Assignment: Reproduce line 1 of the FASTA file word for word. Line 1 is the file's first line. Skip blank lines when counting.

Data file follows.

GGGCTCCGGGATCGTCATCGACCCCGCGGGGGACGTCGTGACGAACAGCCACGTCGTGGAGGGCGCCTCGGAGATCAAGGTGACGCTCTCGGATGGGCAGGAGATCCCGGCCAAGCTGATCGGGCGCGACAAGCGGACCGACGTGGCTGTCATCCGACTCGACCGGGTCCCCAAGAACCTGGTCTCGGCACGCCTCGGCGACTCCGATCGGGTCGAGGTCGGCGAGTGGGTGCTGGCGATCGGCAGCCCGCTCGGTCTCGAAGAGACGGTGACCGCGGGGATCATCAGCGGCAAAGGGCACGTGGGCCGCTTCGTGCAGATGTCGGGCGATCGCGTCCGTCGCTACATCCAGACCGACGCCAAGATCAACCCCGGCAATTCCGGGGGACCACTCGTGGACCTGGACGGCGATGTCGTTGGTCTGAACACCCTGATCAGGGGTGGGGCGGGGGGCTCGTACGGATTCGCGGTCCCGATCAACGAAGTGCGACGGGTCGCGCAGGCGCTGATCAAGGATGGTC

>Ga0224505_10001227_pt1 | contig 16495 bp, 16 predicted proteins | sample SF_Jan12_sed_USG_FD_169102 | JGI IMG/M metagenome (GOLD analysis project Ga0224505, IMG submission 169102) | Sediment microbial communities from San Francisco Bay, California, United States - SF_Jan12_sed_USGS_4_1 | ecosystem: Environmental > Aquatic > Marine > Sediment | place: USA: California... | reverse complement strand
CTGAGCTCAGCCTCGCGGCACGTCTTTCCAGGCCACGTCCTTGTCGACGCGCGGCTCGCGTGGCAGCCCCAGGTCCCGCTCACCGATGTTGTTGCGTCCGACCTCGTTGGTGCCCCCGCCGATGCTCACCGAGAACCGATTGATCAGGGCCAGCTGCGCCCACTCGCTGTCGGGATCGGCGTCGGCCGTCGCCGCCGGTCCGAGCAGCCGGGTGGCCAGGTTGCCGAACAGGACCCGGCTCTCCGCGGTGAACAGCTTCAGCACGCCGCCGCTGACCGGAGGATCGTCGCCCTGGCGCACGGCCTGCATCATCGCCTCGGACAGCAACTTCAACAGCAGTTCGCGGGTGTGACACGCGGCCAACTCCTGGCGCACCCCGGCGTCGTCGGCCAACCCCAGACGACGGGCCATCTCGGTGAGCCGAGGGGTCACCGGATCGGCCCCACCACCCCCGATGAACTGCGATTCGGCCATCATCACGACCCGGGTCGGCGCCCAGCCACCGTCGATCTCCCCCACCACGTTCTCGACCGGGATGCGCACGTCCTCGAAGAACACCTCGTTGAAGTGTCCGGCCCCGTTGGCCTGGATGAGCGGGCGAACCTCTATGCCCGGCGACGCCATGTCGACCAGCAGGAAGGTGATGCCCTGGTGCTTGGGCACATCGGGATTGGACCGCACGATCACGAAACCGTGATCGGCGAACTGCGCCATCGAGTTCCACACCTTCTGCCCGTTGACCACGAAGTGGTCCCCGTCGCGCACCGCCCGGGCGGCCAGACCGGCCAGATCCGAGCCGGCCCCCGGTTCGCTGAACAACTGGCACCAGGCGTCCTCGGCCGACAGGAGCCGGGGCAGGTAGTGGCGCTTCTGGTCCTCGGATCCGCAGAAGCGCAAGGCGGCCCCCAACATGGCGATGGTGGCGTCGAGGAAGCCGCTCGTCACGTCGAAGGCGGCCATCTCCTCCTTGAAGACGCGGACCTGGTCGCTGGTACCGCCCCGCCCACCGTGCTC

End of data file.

GGGCTCCGGGATCGTCATCGACCCCGCGGGGGACGTCGTGACGAACAGCCACGTCGTGGAGGGCGCCTCGGAGATCAAGGTGACGCTCTCGGATGGGCAGGAGATCCCGGCCAAGCTGATCGGGCGCGACAAGCGGACCGACGTGGCTGTCATCCGACTCGACCGGGTCCCCAAGAACCTGGTCTCGGCACGCCTCGGCGACTCCGATCGGGTCGAGGTCGGCGAGTGGGTGCTGGCGATCGGCAGCCCGCTCGGTCTCGAAGAGACGGTGACCGCGGGGATCATCAGCGGCAAAGGGCACGTGGGCCGCTTCGTGCAGATGTCGGGCGATCGCGTCCGTCGCTACATCCAGACCGACGCCAAGATCAACCCCGGCAATTCCGGGGGACCACTCGTGGACCTGGACGGCGATGTCGTTGGTCTGAACACCCTGATCAGGGGTGGGGCGGGGGGCTCGTACGGATTCGCGGTCCCGATCAACGAAGTGCGACGGGTCGCGCAGGCGCTGATCAAGGATGGTC